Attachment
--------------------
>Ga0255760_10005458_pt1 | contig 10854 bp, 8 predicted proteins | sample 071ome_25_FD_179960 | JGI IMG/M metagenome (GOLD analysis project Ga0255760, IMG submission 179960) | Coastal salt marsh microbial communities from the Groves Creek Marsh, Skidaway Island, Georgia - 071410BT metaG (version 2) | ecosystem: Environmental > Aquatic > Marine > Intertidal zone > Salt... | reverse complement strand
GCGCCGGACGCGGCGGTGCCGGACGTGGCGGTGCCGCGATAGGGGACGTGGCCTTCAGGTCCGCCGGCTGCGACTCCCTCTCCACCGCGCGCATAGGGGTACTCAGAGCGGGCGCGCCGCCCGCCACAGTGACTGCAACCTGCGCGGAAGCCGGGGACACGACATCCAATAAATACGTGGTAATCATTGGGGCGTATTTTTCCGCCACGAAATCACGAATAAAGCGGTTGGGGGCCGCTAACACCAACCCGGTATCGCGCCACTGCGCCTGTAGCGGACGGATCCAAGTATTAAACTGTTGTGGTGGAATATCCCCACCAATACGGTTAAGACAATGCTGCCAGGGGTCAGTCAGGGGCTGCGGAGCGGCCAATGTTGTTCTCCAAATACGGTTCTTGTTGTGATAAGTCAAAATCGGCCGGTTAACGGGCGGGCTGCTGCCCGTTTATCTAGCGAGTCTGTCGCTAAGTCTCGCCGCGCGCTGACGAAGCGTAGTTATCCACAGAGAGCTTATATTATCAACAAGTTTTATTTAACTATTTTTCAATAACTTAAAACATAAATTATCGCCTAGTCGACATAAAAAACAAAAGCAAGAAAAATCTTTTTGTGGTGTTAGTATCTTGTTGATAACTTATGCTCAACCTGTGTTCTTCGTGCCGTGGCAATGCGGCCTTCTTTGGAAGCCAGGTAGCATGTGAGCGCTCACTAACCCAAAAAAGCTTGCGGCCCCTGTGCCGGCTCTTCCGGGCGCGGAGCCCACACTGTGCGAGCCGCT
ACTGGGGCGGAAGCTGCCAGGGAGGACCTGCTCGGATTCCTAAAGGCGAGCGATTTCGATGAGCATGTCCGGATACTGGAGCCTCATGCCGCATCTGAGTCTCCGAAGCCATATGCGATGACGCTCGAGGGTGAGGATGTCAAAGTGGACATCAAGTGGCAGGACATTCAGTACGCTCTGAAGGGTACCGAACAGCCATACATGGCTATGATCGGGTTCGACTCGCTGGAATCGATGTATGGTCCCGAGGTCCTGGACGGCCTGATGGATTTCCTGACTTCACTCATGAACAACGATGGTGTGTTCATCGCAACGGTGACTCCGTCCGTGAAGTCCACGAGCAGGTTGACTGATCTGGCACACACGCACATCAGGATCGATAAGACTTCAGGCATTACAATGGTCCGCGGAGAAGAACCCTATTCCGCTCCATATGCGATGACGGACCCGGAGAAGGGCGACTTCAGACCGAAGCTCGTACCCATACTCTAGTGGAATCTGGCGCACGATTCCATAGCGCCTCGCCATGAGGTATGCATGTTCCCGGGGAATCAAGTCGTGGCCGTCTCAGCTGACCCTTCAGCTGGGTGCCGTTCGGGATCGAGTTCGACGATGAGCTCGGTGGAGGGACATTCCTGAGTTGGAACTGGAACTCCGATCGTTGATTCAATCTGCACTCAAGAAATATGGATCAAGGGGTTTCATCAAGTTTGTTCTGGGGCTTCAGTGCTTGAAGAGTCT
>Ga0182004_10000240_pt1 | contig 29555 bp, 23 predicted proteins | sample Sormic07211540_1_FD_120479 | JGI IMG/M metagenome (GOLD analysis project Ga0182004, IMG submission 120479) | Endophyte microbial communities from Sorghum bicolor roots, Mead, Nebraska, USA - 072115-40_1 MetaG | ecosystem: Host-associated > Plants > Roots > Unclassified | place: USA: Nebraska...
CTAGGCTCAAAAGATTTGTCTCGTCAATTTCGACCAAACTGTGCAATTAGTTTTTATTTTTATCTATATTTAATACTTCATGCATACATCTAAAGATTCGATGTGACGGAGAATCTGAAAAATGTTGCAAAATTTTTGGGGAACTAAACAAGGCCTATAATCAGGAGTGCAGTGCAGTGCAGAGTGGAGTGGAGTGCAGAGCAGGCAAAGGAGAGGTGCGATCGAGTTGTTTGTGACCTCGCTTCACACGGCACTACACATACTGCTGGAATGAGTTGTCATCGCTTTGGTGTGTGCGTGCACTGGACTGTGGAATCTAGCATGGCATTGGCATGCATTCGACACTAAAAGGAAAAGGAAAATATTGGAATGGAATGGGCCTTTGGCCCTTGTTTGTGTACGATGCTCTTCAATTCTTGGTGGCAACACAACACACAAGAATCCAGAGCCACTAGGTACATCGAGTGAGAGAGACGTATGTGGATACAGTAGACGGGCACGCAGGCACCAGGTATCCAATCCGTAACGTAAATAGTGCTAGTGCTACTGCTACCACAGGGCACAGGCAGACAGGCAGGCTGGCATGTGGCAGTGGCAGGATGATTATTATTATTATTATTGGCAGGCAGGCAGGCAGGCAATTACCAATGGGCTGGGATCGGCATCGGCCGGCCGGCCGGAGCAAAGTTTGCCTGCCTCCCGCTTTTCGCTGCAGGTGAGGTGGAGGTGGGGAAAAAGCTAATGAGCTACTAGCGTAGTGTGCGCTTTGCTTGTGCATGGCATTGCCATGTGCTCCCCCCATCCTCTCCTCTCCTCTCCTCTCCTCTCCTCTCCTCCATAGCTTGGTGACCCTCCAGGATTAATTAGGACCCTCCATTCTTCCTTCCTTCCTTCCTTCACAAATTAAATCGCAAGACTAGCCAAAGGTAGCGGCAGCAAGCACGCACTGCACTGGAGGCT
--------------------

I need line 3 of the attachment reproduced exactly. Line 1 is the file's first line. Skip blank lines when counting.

ACTGGGGCGGAAGCTGCCAGGGAGGACCTGCTCGGATTCCTAAAGGCGAGCGATTTCGATGAGCATGTCCGGATACTGGAGCCTCATGCCGCATCTGAGTCTCCGAAGCCATATGCGATGACGCTCGAGGGTGAGGATGTCAAAGTGGACATCAAGTGGCAGGACATTCAGTACGCTCTGAAGGGTACCGAACAGCCATACATGGCTATGATCGGGTTCGACTCGCTGGAATCGATGTATGGTCCCGAGGTCCTGGACGGCCTGATGGATTTCCTGACTTCACTCATGAACAACGATGGTGTGTTCATCGCAACGGTGACTCCGTCCGTGAAGTCCACGAGCAGGTTGACTGATCTGGCACACACGCACATCAGGATCGATAAGACTTCAGGCATTACAATGGTCCGCGGAGAAGAACCCTATTCCGCTCCATATGCGATGACGGACCCGGAGAAGGGCGACTTCAGACCGAAGCTCGTACCCATACTCTAGTGGAATCTGGCGCACGATTCCATAGCGCCTCGCCATGAGGTATGCATGTTCCCGGGGAATCAAGTCGTGGCCGTCTCAGCTGACCCTTCAGCTGGGTGCCGTTCGGGATCGAGTTCGACGATGAGCTCGGTGGAGGGACATTCCTGAGTTGGAACTGGAACTCCGATCGTTGATTCAATCTGCACTCAAGAAATATGGATCAAGGGGTTTCATCAAGTTTGTTCTGGGGCTTCAGTGCTTGAAGAGTCT